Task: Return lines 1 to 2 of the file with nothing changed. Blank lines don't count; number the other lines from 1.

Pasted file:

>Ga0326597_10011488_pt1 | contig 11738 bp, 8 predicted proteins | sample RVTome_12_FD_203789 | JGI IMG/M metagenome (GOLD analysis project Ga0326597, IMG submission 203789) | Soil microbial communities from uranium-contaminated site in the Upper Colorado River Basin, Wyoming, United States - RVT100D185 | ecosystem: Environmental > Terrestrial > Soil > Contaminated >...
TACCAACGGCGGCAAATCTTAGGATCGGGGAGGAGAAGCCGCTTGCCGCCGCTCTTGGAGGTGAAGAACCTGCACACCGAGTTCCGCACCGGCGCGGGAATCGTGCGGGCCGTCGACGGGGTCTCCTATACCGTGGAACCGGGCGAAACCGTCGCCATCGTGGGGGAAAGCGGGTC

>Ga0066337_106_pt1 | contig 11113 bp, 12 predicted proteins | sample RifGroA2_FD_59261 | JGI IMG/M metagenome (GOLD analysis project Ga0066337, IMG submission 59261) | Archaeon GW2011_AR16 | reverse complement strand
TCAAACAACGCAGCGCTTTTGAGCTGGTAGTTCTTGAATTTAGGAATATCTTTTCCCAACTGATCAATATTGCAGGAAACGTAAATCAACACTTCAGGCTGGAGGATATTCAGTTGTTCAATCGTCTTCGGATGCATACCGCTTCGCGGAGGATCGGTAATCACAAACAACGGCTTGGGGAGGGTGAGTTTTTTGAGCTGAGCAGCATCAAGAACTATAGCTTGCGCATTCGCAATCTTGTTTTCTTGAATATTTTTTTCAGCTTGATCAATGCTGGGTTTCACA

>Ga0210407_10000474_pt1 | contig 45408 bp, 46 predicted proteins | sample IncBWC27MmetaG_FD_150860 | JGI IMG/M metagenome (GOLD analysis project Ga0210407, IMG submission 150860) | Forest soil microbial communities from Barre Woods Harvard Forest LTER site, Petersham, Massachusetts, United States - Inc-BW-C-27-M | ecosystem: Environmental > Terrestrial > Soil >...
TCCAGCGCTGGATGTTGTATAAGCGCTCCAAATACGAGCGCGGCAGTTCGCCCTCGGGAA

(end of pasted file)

>Ga0326597_10011488_pt1 | contig 11738 bp, 8 predicted proteins | sample RVTome_12_FD_203789 | JGI IMG/M metagenome (GOLD analysis project Ga0326597, IMG submission 203789) | Soil microbial communities from uranium-contaminated site in the Upper Colorado River Basin, Wyoming, United States - RVT100D185 | ecosystem: Environmental > Terrestrial > Soil > Contaminated >...
TACCAACGGCGGCAAATCTTAGGATCGGGGAGGAGAAGCCGCTTGCCGCCGCTCTTGGAGGTGAAGAACCTGCACACCGAGTTCCGCACCGGCGCGGGAATCGTGCGGGCCGTCGACGGGGTCTCCTATACCGTGGAACCGGGCGAAACCGTCGCCATCGTGGGGGAAAGCGGGTC